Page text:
Recovering from identity theft
identity theft can be a time consuming and frustrating process.
Once you become aware that your personal information is being used
fraudulently, your best defense is taking fast action to minimize
future damage. You should first contact your
creditors to close any fraudulent accounts. Next, notify the
three national crediting reporting agencies by calling
Experian at 1-888-397-3742 (this number has an electronic menu.
You cannot talk to anyone at Experian until you have a copy of your
credit report, which includes a toll free number to reach a live
Equifax at 1-800-270-3435 and
Trans Union at 1-800-680-7289.
Each CRA (credit reporting agency) will add a fraud security
alert message that says, "Fraudulent applications may be submitted
in my name using correct personal information. Do not extend credit
without first contacting me personally and verifying all applicant
information. Date reported-(mm/yy)."
Experian's fraud alert will remain for 90 days. All three CRAs
will send you a complimentary copy of your personal credit report
and, as a further precaution, remove your name from
prescreened offer mailing lists. They will provide you with
tips for recovering from fraud. They will also offer you the opportunity
to request that a fraud alert message be added to your personal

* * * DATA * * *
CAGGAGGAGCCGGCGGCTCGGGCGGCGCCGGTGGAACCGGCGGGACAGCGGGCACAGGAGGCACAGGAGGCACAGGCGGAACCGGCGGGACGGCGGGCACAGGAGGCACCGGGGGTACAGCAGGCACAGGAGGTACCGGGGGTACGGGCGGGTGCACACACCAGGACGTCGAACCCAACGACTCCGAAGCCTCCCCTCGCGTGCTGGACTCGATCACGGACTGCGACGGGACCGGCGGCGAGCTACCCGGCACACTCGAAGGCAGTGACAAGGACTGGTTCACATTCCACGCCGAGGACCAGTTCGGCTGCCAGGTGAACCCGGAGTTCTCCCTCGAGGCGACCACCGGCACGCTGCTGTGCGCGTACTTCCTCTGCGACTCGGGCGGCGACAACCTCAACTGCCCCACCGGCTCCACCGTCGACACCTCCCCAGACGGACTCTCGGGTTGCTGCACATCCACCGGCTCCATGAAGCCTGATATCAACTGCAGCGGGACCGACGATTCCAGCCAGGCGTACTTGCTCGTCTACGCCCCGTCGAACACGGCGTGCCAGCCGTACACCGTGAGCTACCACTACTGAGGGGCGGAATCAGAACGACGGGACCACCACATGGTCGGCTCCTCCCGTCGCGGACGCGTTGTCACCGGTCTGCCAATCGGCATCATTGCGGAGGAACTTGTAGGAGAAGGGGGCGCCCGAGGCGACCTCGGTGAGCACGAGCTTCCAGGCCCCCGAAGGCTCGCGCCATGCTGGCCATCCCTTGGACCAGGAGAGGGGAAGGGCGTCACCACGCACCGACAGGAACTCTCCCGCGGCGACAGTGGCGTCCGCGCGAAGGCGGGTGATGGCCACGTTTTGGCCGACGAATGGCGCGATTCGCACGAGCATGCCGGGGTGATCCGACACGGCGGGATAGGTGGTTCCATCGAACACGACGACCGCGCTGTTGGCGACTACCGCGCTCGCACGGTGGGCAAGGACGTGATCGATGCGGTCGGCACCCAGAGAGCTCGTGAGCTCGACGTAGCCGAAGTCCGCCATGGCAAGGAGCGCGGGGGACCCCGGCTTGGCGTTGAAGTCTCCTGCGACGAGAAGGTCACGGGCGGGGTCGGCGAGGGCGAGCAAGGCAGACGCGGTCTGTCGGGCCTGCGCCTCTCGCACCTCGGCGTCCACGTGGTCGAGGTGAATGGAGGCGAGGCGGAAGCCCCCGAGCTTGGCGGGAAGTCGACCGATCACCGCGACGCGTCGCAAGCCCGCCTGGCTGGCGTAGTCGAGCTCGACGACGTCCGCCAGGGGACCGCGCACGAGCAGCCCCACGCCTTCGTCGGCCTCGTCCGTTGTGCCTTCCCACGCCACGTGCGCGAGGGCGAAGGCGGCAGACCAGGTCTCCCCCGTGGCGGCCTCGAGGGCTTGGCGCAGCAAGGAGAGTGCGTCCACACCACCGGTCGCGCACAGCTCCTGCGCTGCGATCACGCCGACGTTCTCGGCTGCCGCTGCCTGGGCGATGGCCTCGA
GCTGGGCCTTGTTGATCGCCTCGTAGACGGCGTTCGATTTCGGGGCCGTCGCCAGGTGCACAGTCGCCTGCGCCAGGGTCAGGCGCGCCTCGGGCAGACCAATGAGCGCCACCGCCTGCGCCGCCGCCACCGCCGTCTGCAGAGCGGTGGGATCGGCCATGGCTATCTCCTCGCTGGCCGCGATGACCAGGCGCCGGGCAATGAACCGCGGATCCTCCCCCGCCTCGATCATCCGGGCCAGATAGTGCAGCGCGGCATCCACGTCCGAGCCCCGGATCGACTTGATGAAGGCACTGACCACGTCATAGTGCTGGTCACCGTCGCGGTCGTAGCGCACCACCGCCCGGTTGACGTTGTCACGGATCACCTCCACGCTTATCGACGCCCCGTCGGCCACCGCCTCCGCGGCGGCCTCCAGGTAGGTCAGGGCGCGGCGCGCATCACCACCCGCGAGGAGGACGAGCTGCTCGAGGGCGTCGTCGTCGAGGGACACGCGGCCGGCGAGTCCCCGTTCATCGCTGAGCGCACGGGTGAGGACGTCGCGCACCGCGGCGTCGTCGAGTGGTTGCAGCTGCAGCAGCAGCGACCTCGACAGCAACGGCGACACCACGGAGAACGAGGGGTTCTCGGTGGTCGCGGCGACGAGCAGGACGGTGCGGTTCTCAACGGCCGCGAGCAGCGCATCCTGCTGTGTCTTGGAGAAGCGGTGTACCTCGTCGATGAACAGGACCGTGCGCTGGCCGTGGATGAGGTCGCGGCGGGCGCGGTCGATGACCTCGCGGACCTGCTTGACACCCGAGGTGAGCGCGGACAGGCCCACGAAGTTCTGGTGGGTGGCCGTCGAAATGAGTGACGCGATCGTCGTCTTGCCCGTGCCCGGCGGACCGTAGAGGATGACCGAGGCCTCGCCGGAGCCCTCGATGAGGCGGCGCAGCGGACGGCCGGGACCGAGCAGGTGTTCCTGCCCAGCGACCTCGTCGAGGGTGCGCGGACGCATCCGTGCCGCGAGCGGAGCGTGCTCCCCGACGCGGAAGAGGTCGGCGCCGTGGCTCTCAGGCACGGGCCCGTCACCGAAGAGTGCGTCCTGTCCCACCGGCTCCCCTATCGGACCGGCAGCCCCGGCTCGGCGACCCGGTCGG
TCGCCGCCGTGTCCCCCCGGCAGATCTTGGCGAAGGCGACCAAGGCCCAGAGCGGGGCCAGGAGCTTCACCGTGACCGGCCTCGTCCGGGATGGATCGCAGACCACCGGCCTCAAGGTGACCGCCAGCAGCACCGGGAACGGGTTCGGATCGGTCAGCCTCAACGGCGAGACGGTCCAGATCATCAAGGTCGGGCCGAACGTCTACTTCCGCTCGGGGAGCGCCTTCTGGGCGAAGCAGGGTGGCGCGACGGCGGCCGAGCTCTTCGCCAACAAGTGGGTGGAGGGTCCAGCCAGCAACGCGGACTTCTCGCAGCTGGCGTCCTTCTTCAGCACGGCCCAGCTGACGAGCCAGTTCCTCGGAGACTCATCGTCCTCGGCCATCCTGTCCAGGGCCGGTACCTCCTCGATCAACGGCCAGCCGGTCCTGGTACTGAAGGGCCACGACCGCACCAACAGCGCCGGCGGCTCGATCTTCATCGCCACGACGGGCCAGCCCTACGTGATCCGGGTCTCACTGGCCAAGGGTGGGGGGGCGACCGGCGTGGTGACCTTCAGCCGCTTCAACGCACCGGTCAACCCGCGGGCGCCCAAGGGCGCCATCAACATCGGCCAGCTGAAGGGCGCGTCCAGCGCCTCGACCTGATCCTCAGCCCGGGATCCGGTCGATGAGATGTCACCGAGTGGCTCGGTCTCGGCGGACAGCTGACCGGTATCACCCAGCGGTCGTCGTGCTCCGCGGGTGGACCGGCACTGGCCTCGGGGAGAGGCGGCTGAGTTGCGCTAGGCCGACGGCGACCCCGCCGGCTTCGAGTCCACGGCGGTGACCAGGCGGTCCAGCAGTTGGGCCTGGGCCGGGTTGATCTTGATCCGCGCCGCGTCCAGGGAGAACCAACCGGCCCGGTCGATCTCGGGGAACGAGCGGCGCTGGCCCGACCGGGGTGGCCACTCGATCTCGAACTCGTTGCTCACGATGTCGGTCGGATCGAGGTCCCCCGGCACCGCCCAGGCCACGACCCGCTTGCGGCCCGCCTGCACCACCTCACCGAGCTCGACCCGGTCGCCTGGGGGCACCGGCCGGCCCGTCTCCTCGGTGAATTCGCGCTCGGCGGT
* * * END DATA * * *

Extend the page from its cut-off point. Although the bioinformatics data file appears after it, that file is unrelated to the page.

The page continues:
credit report for an extended period of time. This message says,
"Fraudulent applications may be submitted in my name using correct
personal information. Do not extend credit without first contacting
me personally and verifying all applicant information at (your day
phone number) or (your evening phone number). Date reported-(mm/yy)."
This message will remain on your Experian report for seven years.
If you select this extended-time message, all three CRAs will provide
you with a complimentary credit report each month for three months
so you may monitor your report for any further fraudulent activity.
This article is provided for general guidance and information.
It is not intended as, nor should it be construed to be, legal,
financial or other professional advice. Please consult with your
attorney or financial advisor to discuss any legal or financial
issues involved with credit decisions.